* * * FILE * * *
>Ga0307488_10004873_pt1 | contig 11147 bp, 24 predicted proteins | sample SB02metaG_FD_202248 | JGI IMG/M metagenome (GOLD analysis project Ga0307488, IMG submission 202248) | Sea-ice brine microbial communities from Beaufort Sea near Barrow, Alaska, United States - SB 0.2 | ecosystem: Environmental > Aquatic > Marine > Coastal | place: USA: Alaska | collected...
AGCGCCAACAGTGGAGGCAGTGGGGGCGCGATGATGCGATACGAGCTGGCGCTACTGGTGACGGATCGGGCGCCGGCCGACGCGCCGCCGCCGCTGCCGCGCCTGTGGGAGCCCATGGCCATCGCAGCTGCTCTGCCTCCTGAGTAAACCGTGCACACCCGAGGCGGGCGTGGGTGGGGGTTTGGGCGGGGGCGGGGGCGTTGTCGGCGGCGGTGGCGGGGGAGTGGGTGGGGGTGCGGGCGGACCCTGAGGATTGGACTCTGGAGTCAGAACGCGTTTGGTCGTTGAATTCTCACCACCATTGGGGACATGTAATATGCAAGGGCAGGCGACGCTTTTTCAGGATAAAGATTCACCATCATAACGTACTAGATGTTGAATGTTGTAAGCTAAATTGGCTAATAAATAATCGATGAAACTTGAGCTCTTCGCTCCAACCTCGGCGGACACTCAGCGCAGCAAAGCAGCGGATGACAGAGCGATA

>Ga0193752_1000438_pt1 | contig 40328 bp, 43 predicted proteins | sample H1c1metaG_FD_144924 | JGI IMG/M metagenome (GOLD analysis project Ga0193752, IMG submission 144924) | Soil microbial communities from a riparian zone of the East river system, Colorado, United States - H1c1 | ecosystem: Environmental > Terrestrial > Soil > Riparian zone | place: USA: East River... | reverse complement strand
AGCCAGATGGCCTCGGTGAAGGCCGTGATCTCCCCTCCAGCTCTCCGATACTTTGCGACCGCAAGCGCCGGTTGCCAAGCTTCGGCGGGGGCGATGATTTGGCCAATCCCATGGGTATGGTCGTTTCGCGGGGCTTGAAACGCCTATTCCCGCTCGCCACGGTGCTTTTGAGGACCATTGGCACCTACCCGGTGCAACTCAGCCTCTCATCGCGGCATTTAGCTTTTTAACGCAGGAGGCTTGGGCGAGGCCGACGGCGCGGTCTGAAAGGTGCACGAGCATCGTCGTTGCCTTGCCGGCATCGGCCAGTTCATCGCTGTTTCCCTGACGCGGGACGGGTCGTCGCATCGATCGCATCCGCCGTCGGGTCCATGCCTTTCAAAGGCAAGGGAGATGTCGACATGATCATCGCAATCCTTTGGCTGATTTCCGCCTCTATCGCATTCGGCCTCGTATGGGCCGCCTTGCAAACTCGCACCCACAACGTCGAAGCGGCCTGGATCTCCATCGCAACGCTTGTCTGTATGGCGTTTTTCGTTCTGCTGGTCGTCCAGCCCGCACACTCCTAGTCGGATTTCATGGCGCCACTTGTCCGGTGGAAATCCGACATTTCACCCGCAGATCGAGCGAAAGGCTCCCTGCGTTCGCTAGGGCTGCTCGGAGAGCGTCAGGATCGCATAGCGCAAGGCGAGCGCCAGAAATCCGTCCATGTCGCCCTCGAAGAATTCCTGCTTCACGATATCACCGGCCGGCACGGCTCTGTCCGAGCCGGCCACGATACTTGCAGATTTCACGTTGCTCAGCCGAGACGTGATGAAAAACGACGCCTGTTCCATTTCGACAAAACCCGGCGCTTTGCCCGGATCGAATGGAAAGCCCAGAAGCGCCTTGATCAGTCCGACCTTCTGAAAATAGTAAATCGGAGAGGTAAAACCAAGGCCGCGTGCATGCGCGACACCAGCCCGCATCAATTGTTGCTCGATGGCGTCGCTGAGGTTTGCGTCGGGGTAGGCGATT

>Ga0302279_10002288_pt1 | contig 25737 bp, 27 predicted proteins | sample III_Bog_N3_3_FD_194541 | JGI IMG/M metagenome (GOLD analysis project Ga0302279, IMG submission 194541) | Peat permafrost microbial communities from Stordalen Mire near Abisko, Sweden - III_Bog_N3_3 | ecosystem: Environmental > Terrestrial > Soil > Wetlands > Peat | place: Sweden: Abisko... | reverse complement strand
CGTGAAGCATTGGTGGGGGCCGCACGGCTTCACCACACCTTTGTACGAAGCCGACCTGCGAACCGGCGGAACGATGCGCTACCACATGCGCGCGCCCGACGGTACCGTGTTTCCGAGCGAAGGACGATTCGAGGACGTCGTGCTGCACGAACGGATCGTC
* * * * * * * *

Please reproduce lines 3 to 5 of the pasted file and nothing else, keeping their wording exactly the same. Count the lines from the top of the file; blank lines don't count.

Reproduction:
>Ga0193752_1000438_pt1 | contig 40328 bp, 43 predicted proteins | sample H1c1metaG_FD_144924 | JGI IMG/M metagenome (GOLD analysis project Ga0193752, IMG submission 144924) | Soil microbial communities from a riparian zone of the East river system, Colorado, United States - H1c1 | ecosystem: Environmental > Terrestrial > Soil > Riparian zone | place: USA: East River... | reverse complement strand
AGCCAGATGGCCTCGGTGAAGGCCGTGATCTCCCCTCCAGCTCTCCGATACTTTGCGACCGCAAGCGCCGGTTGCCAAGCTTCGGCGGGGGCGATGATTTGGCCAATCCCATGGGTATGGTCGTTTCGCGGGGCTTGAAACGCCTATTCCCGCTCGCCACGGTGCTTTTGAGGACCATTGGCACCTACCCGGTGCAACTCAGCCTCTCATCGCGGCATTTAGCTTTTTAACGCAGGAGGCTTGGGCGAGGCCGACGGCGCGGTCTGAAAGGTGCACGAGCATCGTCGTTGCCTTGCCGGCATCGGCCAGTTCATCGCTGTTTCCCTGACGCGGGACGGGTCGTCGCATCGATCGCATCCGCCGTCGGGTCCATGCCTTTCAAAGGCAAGGGAGATGTCGACATGATCATCGCAATCCTTTGGCTGATTTCCGCCTCTATCGCATTCGGCCTCGTATGGGCCGCCTTGCAAACTCGCACCCACAACGTCGAAGCGGCCTGGATCTCCATCGCAACGCTTGTCTGTATGGCGTTTTTCGTTCTGCTGGTCGTCCAGCCCGCACACTCCTAGTCGGATTTCATGGCGCCACTTGTCCGGTGGAAATCCGACATTTCACCCGCAGATCGAGCGAAAGGCTCCCTGCGTTCGCTAGGGCTGCTCGGAGAGCGTCAGGATCGCATAGCGCAAGGCGAGCGCCAGAAATCCGTCCATGTCGCCCTCGAAGAATTCCTGCTTCACGATATCACCGGCCGGCACGGCTCTGTCCGAGCCGGCCACGATACTTGCAGATTTCACGTTGCTCAGCCGAGACGTGATGAAAAACGACGCCTGTTCCATTTCGACAAAACCCGGCGCTTTGCCCGGATCGAATGGAAAGCCCAGAAGCGCCTTGATCAGTCCGACCTTCTGAAAATAGTAAATCGGAGAGGTAAAACCAAGGCCGCGTGCATGCGCGACACCAGCCCGCATCAATTGTTGCTCGATGGCGTCGCTGAGGTTTGCGTCGGGGTAGGCGATT

>Ga0302279_10002288_pt1 | contig 25737 bp, 27 predicted proteins | sample III_Bog_N3_3_FD_194541 | JGI IMG/M metagenome (GOLD analysis project Ga0302279, IMG submission 194541) | Peat permafrost microbial communities from Stordalen Mire near Abisko, Sweden - III_Bog_N3_3 | ecosystem: Environmental > Terrestrial > Soil > Wetlands > Peat | place: Sweden: Abisko... | reverse complement strand